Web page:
However, they might find some means of automating this in the future, so you’ll want to pay attention to developments here if you’re a WordPress plugin developer who’s planning to add Gutenberg block support.

WordCamp US 2019 host city and WordCamp Europe 2020 host city

After this year’s WordCamp US, we now know where WordPress fans will be heading in 2019…

WordCamp US 2019 will be in St. Louis, Missouri. It will also be held a lot earlier than previous events – November 1-3. While you might need to miss Halloween, it will no longer be around Thanksgiving/Christmas.

Additionally, WordCamp Europe opened a call for potential 2020 host cities. If you’d like to be part of bringing WordCamp Europe to your city, check out this WP Tavern post. Also, if you missed it, WordCamp Europe 2019 will be in Berlin from June 20-22. You can start picking up your tickets today for an early bird price of €40.00.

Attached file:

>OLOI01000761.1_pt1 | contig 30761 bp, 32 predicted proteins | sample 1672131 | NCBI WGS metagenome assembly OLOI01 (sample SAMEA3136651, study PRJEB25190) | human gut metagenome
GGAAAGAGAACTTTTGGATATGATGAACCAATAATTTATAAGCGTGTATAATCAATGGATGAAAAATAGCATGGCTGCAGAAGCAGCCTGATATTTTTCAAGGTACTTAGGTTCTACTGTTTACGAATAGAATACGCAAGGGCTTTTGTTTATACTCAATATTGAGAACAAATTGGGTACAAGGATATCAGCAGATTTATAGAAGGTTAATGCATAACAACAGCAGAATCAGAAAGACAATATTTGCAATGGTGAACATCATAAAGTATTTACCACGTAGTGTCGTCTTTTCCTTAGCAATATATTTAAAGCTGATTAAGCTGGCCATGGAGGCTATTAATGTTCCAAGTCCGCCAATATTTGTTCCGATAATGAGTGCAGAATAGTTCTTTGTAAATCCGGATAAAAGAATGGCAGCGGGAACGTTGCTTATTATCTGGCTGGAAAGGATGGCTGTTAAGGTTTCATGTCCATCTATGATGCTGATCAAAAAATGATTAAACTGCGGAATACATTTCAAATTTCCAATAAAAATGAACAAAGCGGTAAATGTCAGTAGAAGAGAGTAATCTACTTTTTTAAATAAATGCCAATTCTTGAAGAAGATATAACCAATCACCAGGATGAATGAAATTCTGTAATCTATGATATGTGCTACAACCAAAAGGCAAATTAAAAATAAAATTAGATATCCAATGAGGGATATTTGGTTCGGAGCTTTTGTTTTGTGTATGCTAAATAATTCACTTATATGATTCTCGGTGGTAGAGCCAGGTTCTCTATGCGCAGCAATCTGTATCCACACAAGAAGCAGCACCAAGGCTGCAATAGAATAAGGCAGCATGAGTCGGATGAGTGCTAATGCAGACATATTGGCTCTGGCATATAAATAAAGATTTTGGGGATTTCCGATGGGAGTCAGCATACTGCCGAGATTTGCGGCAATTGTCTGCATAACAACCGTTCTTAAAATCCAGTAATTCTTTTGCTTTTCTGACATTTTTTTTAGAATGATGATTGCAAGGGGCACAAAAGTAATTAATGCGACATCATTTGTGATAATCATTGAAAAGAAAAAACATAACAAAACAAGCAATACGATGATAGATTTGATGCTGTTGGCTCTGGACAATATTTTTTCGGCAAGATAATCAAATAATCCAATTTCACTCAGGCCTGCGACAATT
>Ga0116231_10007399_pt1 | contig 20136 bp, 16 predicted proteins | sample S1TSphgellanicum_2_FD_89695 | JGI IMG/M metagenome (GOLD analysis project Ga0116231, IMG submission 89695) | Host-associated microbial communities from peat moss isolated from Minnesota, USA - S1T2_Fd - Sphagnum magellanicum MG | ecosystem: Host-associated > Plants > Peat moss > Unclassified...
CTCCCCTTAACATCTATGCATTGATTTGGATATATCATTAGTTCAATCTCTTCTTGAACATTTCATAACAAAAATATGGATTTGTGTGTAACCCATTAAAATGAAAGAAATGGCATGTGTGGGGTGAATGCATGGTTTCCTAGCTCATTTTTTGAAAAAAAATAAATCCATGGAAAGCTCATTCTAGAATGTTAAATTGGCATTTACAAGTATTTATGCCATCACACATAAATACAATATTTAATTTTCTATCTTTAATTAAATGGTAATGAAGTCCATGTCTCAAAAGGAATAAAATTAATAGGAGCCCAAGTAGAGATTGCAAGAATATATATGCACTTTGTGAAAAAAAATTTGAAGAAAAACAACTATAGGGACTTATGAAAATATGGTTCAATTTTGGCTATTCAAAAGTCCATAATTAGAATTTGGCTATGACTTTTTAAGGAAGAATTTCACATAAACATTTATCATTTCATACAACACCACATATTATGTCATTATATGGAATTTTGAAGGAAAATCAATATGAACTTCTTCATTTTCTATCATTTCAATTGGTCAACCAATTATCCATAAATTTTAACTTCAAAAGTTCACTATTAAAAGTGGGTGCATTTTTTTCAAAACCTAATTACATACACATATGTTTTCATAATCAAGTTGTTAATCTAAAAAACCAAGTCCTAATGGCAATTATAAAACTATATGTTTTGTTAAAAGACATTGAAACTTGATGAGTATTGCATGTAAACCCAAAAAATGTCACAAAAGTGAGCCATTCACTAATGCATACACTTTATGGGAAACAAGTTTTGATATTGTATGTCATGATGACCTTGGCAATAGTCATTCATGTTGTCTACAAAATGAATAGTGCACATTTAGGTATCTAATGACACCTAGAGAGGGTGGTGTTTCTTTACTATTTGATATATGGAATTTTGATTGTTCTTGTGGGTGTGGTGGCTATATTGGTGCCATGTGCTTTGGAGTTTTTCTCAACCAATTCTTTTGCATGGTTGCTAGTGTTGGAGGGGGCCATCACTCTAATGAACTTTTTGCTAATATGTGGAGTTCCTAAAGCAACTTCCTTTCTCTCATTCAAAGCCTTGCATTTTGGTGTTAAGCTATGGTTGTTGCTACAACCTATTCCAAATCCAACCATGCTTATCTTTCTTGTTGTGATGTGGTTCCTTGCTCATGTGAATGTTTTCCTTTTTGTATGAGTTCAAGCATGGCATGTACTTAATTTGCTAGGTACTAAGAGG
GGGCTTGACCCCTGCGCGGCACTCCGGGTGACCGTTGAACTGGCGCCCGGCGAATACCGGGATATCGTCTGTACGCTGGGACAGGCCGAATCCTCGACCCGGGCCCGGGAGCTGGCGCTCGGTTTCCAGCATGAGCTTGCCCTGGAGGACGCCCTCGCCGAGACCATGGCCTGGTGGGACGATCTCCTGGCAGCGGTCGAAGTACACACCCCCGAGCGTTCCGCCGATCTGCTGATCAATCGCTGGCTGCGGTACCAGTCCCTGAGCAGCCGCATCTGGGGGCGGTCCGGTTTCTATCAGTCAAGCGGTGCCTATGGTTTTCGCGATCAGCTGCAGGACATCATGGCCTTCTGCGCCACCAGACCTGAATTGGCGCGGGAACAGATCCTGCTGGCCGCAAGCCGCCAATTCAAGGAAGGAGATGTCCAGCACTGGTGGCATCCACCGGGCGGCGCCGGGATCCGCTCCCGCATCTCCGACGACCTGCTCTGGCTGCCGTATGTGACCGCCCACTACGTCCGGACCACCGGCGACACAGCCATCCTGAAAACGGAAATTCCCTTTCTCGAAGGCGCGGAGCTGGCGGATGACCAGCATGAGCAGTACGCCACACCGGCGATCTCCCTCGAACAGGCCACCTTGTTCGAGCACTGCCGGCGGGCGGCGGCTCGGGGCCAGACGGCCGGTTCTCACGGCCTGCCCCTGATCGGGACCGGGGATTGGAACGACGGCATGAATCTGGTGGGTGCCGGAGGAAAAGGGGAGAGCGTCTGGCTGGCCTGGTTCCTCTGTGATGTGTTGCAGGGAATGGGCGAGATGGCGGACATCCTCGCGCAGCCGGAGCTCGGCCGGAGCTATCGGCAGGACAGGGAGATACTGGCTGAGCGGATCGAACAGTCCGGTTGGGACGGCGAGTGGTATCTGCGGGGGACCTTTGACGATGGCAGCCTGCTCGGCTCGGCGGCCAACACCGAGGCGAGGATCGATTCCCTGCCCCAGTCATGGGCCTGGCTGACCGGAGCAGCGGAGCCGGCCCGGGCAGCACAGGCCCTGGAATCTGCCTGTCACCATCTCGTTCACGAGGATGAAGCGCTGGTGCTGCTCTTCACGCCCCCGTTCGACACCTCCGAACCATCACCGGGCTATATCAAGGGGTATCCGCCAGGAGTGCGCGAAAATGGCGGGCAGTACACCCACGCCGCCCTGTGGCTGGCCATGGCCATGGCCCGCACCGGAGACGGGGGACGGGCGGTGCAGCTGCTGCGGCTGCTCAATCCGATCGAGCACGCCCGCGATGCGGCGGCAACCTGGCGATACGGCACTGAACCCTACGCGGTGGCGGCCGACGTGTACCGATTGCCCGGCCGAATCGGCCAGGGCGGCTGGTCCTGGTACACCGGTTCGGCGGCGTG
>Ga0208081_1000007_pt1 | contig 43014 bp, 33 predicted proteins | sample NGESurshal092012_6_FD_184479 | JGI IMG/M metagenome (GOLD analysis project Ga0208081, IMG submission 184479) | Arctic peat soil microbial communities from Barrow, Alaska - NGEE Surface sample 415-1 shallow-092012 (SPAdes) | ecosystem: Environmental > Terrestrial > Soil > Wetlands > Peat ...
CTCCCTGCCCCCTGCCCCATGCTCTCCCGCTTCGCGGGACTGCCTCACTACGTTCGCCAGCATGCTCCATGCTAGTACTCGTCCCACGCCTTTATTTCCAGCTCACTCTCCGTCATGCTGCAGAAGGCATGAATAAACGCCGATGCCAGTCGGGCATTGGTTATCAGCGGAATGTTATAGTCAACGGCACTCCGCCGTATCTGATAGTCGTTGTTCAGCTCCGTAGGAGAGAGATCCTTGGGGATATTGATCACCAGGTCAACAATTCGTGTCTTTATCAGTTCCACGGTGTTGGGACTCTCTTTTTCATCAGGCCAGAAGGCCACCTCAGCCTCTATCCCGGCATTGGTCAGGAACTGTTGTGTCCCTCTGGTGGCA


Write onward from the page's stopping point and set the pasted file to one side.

Amelia Booking launches a new free version at

Over the past few months, I’ve had the opportunity to review a new booking plugin called Amelia. It has a great React-based interface that creates a really smooth user experience on both the backend and frontend.

However, during its original launch, Amelia was only available as a paid version. That’s recently changed with the launch of Amelia Lite at

If you’re looking for a way to accept appointment bookings at your WordPress site, you should definitely check this one out because it has one of the best out-of-the-box interfaces and feature lists that you’ll find and it’s now available for free (to start, at least).

And that wraps up all of the most important WordPress news and articles from December 2018.

Make sure to subscribe to the newsletter by using the box below. And also check back next month for all the exciting news that’s bound to drop in January and the rest of 2019.